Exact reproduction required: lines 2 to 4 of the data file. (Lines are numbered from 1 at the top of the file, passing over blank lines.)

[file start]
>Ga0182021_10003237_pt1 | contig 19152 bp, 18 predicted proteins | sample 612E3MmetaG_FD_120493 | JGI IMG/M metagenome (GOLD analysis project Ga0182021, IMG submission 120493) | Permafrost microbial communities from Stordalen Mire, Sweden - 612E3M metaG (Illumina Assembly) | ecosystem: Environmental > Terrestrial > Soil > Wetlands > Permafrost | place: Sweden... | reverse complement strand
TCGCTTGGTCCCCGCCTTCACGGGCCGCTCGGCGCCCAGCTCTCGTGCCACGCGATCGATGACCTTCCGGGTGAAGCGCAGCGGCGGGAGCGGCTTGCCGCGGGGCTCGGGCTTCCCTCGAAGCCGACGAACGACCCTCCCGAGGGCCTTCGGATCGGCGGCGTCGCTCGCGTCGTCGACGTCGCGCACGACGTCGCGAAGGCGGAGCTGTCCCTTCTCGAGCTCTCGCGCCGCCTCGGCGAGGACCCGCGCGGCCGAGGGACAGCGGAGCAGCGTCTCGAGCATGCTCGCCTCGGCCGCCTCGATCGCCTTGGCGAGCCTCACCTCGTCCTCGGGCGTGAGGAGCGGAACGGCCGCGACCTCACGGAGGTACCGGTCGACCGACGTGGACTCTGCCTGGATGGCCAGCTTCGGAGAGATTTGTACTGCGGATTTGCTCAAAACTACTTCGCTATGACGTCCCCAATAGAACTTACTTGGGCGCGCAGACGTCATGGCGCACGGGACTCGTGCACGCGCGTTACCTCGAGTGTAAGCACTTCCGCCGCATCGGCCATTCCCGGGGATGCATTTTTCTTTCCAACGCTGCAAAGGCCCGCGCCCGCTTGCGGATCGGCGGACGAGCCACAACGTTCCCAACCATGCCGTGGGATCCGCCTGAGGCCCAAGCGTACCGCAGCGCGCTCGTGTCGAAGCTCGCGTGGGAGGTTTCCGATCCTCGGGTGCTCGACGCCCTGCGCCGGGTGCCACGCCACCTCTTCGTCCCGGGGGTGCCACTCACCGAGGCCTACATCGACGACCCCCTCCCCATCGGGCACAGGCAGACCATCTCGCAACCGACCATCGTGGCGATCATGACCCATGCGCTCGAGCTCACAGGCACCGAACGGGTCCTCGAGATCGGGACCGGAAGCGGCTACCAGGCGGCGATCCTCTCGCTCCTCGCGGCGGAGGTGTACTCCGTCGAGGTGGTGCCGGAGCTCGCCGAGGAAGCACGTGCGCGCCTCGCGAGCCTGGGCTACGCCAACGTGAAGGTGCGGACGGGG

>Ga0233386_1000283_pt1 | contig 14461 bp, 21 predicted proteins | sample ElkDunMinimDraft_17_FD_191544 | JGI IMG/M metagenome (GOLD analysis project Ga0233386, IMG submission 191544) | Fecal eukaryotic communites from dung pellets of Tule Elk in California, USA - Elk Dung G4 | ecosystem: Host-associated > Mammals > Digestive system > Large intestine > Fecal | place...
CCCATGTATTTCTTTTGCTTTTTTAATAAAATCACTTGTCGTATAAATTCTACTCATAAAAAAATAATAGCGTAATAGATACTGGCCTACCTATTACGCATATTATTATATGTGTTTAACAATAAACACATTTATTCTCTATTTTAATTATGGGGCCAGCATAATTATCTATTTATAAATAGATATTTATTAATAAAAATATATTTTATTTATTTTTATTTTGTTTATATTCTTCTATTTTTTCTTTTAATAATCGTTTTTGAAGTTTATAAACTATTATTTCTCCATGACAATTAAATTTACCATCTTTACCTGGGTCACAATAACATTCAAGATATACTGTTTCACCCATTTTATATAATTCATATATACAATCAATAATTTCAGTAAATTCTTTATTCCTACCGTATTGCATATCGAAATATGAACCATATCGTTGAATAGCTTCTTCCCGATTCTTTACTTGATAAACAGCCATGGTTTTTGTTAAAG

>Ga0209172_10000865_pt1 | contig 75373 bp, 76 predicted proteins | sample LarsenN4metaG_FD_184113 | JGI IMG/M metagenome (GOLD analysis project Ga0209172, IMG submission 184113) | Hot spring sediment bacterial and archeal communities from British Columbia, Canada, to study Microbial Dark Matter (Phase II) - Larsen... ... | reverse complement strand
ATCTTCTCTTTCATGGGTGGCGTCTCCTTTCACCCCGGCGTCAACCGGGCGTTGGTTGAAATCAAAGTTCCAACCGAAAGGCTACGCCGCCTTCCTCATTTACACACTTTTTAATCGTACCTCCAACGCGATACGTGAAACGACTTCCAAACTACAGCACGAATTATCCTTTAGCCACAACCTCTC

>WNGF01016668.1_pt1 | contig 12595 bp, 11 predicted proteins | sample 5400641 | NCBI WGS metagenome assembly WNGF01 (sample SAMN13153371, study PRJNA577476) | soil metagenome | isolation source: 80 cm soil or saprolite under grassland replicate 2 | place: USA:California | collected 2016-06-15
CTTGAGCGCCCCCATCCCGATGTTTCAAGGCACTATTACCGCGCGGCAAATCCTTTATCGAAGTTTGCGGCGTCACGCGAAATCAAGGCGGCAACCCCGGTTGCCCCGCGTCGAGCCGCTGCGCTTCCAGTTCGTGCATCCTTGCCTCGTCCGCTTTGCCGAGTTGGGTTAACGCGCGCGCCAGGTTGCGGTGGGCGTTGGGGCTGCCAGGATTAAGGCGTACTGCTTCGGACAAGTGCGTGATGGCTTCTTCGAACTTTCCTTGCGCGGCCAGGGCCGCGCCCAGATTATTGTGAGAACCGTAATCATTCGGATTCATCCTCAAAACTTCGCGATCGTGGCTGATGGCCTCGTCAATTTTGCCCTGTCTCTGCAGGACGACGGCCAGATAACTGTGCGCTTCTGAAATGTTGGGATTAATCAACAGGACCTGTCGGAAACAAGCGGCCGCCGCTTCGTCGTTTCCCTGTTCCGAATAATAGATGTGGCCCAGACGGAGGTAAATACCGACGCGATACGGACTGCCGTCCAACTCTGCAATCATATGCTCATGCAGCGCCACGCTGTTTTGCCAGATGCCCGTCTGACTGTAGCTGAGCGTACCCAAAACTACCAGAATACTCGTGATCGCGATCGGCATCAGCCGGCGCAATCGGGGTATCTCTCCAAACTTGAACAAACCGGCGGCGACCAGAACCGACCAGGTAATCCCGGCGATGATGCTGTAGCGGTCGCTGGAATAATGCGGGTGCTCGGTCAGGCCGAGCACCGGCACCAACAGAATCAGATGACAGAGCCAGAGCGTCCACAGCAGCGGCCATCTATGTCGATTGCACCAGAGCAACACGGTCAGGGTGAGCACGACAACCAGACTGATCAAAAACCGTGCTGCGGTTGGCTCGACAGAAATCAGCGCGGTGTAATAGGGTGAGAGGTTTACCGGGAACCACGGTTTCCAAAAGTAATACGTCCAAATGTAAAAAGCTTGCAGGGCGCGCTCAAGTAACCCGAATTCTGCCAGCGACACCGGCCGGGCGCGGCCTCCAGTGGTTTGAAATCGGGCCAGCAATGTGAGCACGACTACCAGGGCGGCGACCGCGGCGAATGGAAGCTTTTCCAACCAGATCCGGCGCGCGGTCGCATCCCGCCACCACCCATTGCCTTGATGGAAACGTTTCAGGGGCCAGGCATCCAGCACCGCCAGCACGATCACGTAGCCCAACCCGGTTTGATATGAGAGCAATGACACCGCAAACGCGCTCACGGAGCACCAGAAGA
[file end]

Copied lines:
TCGCTTGGTCCCCGCCTTCACGGGCCGCTCGGCGCCCAGCTCTCGTGCCACGCGATCGATGACCTTCCGGGTGAAGCGCAGCGGCGGGAGCGGCTTGCCGCGGGGCTCGGGCTTCCCTCGAAGCCGACGAACGACCCTCCCGAGGGCCTTCGGATCGGCGGCGTCGCTCGCGTCGTCGACGTCGCGCACGACGTCGCGAAGGCGGAGCTGTCCCTTCTCGAGCTCTCGCGCCGCCTCGGCGAGGACCCGCGCGGCCGAGGGACAGCGGAGCAGCGTCTCGAGCATGCTCGCCTCGGCCGCCTCGATCGCCTTGGCGAGCCTCACCTCGTCCTCGGGCGTGAGGAGCGGAACGGCCGCGACCTCACGGAGGTACCGGTCGACCGACGTGGACTCTGCCTGGATGGCCAGCTTCGGAGAGATTTGTACTGCGGATTTGCTCAAAACTACTTCGCTATGACGTCCCCAATAGAACTTACTTGGGCGCGCAGACGTCATGGCGCACGGGACTCGTGCACGCGCGTTACCTCGAGTGTAAGCACTTCCGCCGCATCGGCCATTCCCGGGGATGCATTTTTCTTTCCAACGCTGCAAAGGCCCGCGCCCGCTTGCGGATCGGCGGACGAGCCACAACGTTCCCAACCATGCCGTGGGATCCGCCTGAGGCCCAAGCGTACCGCAGCGCGCTCGTGTCGAAGCTCGCGTGGGAGGTTTCCGATCCTCGGGTGCTCGACGCCCTGCGCCGGGTGCCACGCCACCTCTTCGTCCCGGGGGTGCCACTCACCGAGGCCTACATCGACGACCCCCTCCCCATCGGGCACAGGCAGACCATCTCGCAACCGACCATCGTGGCGATCATGACCCATGCGCTCGAGCTCACAGGCACCGAACGGGTCCTCGAGATCGGGACCGGAAGCGGCTACCAGGCGGCGATCCTCTCGCTCCTCGCGGCGGAGGTGTACTCCGTCGAGGTGGTGCCGGAGCTCGCCGAGGAAGCACGTGCGCGCCTCGCGAGCCTGGGCTACGCCAACGTGAAGGTGCGGACGGGG

>Ga0233386_1000283_pt1 | contig 14461 bp, 21 predicted proteins | sample ElkDunMinimDraft_17_FD_191544 | JGI IMG/M metagenome (GOLD analysis project Ga0233386, IMG submission 191544) | Fecal eukaryotic communites from dung pellets of Tule Elk in California, USA - Elk Dung G4 | ecosystem: Host-associated > Mammals > Digestive system > Large intestine > Fecal | place...
CCCATGTATTTCTTTTGCTTTTTTAATAAAATCACTTGTCGTATAAATTCTACTCATAAAAAAATAATAGCGTAATAGATACTGGCCTACCTATTACGCATATTATTATATGTGTTTAACAATAAACACATTTATTCTCTATTTTAATTATGGGGCCAGCATAATTATCTATTTATAAATAGATATTTATTAATAAAAATATATTTTATTTATTTTTATTTTGTTTATATTCTTCTATTTTTTCTTTTAATAATCGTTTTTGAAGTTTATAAACTATTATTTCTCCATGACAATTAAATTTACCATCTTTACCTGGGTCACAATAACATTCAAGATATACTGTTTCACCCATTTTATATAATTCATATATACAATCAATAATTTCAGTAAATTCTTTATTCCTACCGTATTGCATATCGAAATATGAACCATATCGTTGAATAGCTTCTTCCCGATTCTTTACTTGATAAACAGCCATGGTTTTTGTTAAAG